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Keeping Track Of HR Projects

Often HR teams can have a reasonable number of projects or initiatives going on at any one point in time, as the HR manager or HR Business Partner it can be challenging to keep track on all these. Indeed what most managers and business partners want is ‘progress on a page’. And the following YouTube clip I put together will show how you can easily do this with excel. This tutorial came out of some work I did to support a large Employment Relations team, who were tracking all incoming requests, what they wanted to do was provide their Director with an on the page quick reference to how they were progressing.

Also if you haven’t seen my Lookups tutorial – which is my most popular tutorial, take a look at the below clip also. What Lookups allow us to do, is to take two lists and merge them together. In HR we do this a lot, for example I’ve used this in remuneration reviews where I’ve taken a current list of employees and their remuneration levels, and then merged information from the previous remuneration review. In that case I wanted to be able to show managers the employees current information (salary, position etc), but also add in their performance rating from the previous remuneration review.

By Brendan Lys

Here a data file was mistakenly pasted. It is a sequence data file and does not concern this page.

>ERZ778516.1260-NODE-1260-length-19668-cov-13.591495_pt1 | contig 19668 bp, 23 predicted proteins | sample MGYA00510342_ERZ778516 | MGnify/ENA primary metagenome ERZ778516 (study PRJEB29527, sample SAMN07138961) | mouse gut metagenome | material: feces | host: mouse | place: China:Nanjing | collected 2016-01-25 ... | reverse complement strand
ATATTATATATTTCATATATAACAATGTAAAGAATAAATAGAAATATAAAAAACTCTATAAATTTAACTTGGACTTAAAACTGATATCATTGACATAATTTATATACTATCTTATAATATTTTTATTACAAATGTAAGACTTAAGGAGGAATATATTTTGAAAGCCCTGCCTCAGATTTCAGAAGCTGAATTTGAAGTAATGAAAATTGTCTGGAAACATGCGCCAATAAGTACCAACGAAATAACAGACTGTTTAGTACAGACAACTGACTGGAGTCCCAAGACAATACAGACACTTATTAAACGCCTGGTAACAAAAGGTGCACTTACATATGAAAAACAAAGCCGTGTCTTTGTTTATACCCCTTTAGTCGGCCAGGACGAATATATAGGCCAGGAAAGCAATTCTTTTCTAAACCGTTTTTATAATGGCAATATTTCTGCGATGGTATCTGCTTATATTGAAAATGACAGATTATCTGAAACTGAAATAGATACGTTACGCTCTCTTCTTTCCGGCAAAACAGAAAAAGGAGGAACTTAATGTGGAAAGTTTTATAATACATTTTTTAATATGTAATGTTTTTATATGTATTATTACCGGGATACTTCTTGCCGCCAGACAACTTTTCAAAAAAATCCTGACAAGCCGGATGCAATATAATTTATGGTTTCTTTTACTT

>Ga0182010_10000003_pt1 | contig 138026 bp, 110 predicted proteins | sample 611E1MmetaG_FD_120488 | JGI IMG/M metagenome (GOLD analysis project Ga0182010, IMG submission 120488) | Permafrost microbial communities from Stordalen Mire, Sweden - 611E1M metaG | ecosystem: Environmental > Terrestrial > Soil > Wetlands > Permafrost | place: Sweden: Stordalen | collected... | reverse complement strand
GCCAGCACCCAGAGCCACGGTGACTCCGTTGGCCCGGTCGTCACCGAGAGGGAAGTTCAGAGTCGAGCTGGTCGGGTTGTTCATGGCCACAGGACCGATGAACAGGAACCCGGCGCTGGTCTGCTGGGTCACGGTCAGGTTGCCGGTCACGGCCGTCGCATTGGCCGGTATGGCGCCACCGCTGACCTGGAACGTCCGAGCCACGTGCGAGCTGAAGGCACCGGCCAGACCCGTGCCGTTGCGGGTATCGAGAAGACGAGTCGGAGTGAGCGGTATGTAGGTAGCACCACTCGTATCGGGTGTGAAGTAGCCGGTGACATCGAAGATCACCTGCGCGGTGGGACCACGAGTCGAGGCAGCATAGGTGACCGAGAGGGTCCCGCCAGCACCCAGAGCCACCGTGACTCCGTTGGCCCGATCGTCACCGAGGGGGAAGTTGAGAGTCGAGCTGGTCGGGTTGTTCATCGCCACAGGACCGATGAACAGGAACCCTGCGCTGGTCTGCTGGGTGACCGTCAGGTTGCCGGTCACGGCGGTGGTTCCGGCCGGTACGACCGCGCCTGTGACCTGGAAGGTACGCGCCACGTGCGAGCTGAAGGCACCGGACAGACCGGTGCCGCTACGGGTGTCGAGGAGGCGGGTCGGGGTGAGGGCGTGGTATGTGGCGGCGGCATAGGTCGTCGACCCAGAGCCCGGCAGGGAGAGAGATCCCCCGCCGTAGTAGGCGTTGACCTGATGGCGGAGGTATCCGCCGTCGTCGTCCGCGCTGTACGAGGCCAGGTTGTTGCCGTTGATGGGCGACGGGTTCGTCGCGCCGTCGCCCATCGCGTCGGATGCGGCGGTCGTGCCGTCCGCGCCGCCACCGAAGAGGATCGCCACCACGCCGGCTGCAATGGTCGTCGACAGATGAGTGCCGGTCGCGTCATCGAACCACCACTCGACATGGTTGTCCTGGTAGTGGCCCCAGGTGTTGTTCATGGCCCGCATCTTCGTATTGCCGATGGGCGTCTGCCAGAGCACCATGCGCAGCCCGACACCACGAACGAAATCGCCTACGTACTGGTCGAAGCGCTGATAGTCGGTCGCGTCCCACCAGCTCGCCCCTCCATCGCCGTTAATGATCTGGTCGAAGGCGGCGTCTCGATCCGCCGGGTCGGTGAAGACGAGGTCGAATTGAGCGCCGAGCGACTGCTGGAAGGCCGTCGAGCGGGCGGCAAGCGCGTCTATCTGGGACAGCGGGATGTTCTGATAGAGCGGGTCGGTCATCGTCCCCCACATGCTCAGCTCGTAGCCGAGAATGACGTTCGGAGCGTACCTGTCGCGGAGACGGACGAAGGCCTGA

Operating at the intersection of Human Resources and Data Science, I leverage extensive specialist experience within Human Resources, with the methodologies and approaches of Data Science. This focus on the discovery of actionable insights from data, has been applied to areas such as: remuneration & benefits, workforce planning, recruitment, health & safety, diversity, and training. But what does the application of data science to HR challenges and opportunities actually look like. Within an HR framework the data we work with typically comes directly from our HRMIS, an advantage of using data science methodologies is that we can bring in additional data either held within the organization or from external sources - data which is out of reach from a pure HR analytics approach. Consider for example position descriptions, these contain a wealth of data that we typically ignore as its not in a analysis ready format. A side project I'm working on currently (April 2019) is using text mining on job descriptions to provide insights into which job family the position may fit into. The insights of my work have been enjoyed by organizations across a diversity of sectors including: Government (Australia and New Zealand), ASX and NZX listed companies, utilities, not for profit and higher education.

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